Since data science and text analysis has blown up recently ( this decade ), Plagiraism checkers have been a huge use for it.
Problem is, text analysis can range from the very rudimentary (check how many times a word appears in a document and come up with a ratio of it to the all the words in the document) to the very complex (look for sentence structures, topic analysis, etc).
You would think that journals would run some high-end plagiraism checker, but you never know. They may be running a rudimentary checker that just racks up all the words in your paper and it seems to pattern-match the ratio of words you use compared to your whole document to seem similar enough to another person's document. But, that wouldn't take into account the order in which the words are used.
I would ask them what analysis software they're using. Seeing as it's a journal, and science is all about reproducability, they should be able to direct you to the plagiraism checker to let you run it through yourself and see what it's doing and also provide in-depth knowledge of HOW it's doing it.
Because the biggest concern in data science (and all it's applications .. including text analysis, ai, machine learning) .. is you want to know how the inner workings of something work. That way you're not at the mercy of some "black box" spitting out some answer that everyone is taking at face value (when there could be HUGE amounts of bias or overly-simplified stupidity going on INSIDE the black box).
I would also worry about anyone you may have shared your work with.. even in confidence.
I worked with a group one time where we shared our work internally. But, one guy in the group was friends with some folks in another group. They were having issues with something, so they asked him for help. Like most folks, he was lazy, so instead of walking through everything with them.. he just showed them our work.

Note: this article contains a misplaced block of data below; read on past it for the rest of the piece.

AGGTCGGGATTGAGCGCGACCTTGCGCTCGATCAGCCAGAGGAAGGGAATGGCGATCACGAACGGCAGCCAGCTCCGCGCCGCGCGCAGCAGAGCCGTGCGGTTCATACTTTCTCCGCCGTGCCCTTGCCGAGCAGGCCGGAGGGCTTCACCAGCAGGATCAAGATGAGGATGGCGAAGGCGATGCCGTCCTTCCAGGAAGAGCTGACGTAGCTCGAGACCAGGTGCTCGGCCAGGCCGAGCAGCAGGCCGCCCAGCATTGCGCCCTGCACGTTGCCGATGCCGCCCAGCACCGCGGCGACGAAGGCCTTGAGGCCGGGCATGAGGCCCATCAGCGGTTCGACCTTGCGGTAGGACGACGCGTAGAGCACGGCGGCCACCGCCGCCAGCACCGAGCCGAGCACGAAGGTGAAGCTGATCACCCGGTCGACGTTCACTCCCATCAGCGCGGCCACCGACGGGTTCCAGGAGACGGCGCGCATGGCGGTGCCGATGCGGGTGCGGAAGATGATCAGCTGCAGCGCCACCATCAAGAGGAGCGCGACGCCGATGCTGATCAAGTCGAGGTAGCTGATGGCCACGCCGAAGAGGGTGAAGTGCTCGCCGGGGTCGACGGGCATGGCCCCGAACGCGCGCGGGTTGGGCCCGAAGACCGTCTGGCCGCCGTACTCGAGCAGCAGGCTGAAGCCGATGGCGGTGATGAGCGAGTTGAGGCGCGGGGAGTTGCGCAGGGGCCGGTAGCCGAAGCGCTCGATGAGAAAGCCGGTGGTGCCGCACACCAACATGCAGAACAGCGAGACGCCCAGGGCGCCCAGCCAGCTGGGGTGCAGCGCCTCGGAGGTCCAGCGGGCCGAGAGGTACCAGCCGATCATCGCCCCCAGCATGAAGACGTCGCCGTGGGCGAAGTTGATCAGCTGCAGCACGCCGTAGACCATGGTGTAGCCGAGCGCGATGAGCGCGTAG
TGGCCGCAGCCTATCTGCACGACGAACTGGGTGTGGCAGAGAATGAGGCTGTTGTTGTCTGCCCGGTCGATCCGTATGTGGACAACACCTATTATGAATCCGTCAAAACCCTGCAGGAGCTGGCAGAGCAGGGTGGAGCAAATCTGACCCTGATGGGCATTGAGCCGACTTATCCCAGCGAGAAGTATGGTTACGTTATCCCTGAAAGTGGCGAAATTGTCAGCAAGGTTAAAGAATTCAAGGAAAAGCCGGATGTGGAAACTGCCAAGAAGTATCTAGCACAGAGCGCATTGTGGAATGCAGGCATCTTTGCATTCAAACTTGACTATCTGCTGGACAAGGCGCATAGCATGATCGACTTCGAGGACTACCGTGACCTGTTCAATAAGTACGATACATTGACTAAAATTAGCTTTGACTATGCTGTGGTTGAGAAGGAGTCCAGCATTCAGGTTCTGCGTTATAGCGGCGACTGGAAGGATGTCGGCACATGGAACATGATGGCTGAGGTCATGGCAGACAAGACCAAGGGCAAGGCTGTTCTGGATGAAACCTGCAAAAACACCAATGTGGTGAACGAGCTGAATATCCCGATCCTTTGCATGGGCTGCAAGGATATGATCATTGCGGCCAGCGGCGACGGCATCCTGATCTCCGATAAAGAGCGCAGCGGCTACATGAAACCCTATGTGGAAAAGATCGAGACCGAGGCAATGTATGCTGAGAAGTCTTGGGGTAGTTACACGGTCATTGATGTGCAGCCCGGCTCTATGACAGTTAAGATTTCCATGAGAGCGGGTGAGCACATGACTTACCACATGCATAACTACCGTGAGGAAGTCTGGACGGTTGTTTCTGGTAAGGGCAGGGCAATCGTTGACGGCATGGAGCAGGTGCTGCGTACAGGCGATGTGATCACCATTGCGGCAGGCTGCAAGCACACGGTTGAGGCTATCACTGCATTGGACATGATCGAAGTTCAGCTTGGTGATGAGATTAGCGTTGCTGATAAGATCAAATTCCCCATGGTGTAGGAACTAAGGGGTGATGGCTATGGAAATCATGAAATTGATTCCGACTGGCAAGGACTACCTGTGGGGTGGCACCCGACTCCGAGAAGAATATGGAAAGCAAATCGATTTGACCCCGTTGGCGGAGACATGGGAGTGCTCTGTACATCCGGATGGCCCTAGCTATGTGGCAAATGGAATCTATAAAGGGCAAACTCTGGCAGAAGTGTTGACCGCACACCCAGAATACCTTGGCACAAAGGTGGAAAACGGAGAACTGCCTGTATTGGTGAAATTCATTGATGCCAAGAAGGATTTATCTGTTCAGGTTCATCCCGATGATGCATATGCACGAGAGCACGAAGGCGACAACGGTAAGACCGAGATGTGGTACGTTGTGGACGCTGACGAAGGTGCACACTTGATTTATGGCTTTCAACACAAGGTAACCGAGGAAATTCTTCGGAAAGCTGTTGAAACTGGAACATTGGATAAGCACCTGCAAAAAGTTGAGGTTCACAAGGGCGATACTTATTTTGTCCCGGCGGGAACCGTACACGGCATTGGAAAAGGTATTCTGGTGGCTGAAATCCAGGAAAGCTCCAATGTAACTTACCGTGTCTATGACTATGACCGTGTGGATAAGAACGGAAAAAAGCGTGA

Later on professor was asking several groups to step forward to figure out who did original work and who plagiaraized. Because what this one group was doing was asking ALL the groups in class if they could "help" them with different parts.. then just stitching everyone's work together and submitting it as their own.
The guy in our group did not say he was showing our work to anyone. I operate in a group environment under the unspoken assumption that it's just common courtesy to not show a group's work to any outside parties unless you get the inner-group's permission first. So, I was floored that this guy was sharing our work w/o our knowledge.. and it had vast repercussions. (Because at the school I go to, the honor code states that the folks who got plagiarized are just as responsible for the folks that plagiarized.)
So, I would think about who you possibly showed your work to. You may have thought you showed it to them in confidence, but they could be wandering around showing others.
And if you did this work for a class.. a professor may have taken your work and turned it in as their own. That's not uncommon.
This semester a professor is letting another prof show up and toss a mini data science project onto us. I've had this other prof before, and he's the type that asks students to do in-depth research projects in his field of interest, and there were rumors of him just turning around and publishing their work as his own after he fleshed things out a bit more. Well, the project he's tossing on us is another one of these "I have no clue how to do this, so I task you with dreaming up a way.. oh, and document and detail everything as if it's a research paper." I find it very shady.. and assume he's just going to take everyone's work, condense it down, and publish it under his own name after-the-fact.
So... think about who may have had access to your work. There's some underhanded, shady folks out there.